We’ve all heard the clichés — “Get comfortable being uncomfortable” and “The only thing that is certain is uncertainty” and “The only thing that is constant is change.” But none of them make us feel better when everything around us is changing and, especially when we are being asked to change.

The reason for that is, according to neuroscientists, “because uncertainty feels, to the brain, like a threat to your life.”

It’s easy for innovators, people who feel it is their mission to drive change, to forget this when we propose new ideas or procedures. We are confident that we’ve done the work required to make a thoughtful and correct proposal that improves a product, process, or situation and are dumbfounded when we meet with resistance.

While we’ve worked hard on our idea, we’ve forgotten to work hard to understand how our audience’s brains will react. Specifically, whether the people we are presenting to may experience threats in one or more of the following domains:

  1. Status: Will I be perceived as less than other people?
  2. Certainty: Am I being asked to do things differently?
  3. Autonomy: Will I lose control or decision-making authority?
  4. Relatedness: Will I lose my connection to others?
  5. Fairness: Were my expectations not met?

Anticipating possible reactions in any and all of these domains, and addressing them directly or indirectly is critical to creating and sustaining change

How to Create Change

  1. Proactively address and reduce threats: Act humbly and acknowledge someone’s position and role to reduce threats to status, Set clear expectations and talk openly about the future to increase certainty. Let others own key activities and make timely and clear decisions to promote autonomy. Be authentic and real in all of your communications to reinforce relatedness. Keep your promises and quickly address broken ones in order to promote a perception (and reality) of fairness.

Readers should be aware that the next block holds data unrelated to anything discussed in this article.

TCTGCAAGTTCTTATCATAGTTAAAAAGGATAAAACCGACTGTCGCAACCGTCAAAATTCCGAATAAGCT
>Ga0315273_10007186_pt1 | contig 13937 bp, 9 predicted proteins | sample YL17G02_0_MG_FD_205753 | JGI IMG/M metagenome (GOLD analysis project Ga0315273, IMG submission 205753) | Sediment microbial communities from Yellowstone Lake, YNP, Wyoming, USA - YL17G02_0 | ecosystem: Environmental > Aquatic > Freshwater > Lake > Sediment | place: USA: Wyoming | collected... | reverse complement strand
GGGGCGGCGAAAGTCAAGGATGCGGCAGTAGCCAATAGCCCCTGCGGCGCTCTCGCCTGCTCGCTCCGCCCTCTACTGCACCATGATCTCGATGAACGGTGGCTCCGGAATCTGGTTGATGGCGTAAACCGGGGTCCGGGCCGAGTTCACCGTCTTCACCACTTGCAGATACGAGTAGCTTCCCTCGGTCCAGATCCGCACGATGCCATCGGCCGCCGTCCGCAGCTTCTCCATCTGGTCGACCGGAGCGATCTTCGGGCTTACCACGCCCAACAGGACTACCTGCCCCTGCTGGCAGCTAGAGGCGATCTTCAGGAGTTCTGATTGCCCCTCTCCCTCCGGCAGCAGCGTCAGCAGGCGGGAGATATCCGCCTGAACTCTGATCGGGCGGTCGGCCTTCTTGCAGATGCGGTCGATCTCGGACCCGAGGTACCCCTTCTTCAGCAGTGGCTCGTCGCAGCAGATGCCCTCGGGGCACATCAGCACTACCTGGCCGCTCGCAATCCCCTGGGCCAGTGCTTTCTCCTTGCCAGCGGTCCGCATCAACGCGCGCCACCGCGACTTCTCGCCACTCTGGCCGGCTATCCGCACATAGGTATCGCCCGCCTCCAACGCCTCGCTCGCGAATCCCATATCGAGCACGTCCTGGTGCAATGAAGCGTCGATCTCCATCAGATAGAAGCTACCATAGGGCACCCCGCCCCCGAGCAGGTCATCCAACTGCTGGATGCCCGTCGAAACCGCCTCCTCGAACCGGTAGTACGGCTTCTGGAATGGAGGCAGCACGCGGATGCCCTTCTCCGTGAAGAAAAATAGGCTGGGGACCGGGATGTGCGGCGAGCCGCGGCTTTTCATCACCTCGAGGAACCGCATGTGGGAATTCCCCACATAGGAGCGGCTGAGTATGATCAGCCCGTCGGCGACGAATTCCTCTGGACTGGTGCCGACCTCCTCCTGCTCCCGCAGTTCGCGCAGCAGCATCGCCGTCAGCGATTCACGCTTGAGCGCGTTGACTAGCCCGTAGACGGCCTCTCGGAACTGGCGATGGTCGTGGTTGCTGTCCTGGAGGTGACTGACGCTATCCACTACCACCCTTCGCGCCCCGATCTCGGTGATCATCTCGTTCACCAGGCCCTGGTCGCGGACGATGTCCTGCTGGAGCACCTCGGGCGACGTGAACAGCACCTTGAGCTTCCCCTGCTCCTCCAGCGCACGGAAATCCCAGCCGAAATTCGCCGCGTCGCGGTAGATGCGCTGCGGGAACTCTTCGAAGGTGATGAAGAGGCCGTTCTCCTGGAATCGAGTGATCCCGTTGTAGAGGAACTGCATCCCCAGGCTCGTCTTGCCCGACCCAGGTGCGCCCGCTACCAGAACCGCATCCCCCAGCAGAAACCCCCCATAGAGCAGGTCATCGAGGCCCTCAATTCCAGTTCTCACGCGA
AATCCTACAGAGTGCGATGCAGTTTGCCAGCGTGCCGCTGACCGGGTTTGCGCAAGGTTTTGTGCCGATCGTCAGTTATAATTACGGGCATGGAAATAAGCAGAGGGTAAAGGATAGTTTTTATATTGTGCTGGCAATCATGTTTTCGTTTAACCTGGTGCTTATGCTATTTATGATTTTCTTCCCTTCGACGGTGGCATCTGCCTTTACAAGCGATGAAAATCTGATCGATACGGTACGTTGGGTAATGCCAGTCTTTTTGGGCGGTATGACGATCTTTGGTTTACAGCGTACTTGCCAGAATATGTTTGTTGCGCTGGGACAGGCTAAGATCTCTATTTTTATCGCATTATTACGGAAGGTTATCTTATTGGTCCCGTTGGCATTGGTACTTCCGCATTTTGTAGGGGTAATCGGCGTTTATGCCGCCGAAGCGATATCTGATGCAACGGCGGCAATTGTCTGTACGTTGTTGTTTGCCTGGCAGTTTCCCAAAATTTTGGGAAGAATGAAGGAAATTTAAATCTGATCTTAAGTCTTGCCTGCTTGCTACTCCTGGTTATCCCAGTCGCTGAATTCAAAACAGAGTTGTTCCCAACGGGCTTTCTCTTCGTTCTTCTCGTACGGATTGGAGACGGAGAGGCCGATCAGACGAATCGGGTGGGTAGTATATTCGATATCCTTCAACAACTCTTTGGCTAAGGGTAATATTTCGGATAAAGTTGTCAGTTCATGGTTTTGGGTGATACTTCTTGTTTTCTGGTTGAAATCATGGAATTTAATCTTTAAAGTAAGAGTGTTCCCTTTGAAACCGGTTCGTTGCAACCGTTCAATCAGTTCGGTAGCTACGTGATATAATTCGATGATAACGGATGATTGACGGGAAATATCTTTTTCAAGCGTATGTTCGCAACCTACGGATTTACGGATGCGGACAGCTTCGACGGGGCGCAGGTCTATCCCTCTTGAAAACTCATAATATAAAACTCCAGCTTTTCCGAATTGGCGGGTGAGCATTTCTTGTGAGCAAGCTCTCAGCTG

2. Set goals and provide rewards: Setting goals as they relate to any of the five items above (stats, certainty, autonomy, relatedness, and fairness) and prime people’s brains to look for evidence that they are progressing towards those goals. Adding in a reward for achieving the goals further improves the likelihood that change will occur because it keeps “the expectation of a primary reward in sight…(which) will lift their moods and improve their thinking.”
  3. Repeat. Repeat. Repeat: “Real change requires repetition,” explains Rock. You’re asking people to stop doing something they’ve been doing for a long time and to start doing something different. That isn’t going to happen overnight and it’s certainly not going to happen based on even the most compelling data-based argument (how many of us eat as many vegetables, exercise as often, or floss as frequently as we should?). Instead, change happens because we are reminded of it, it is reinforced, and we are rewarded over and over and over again.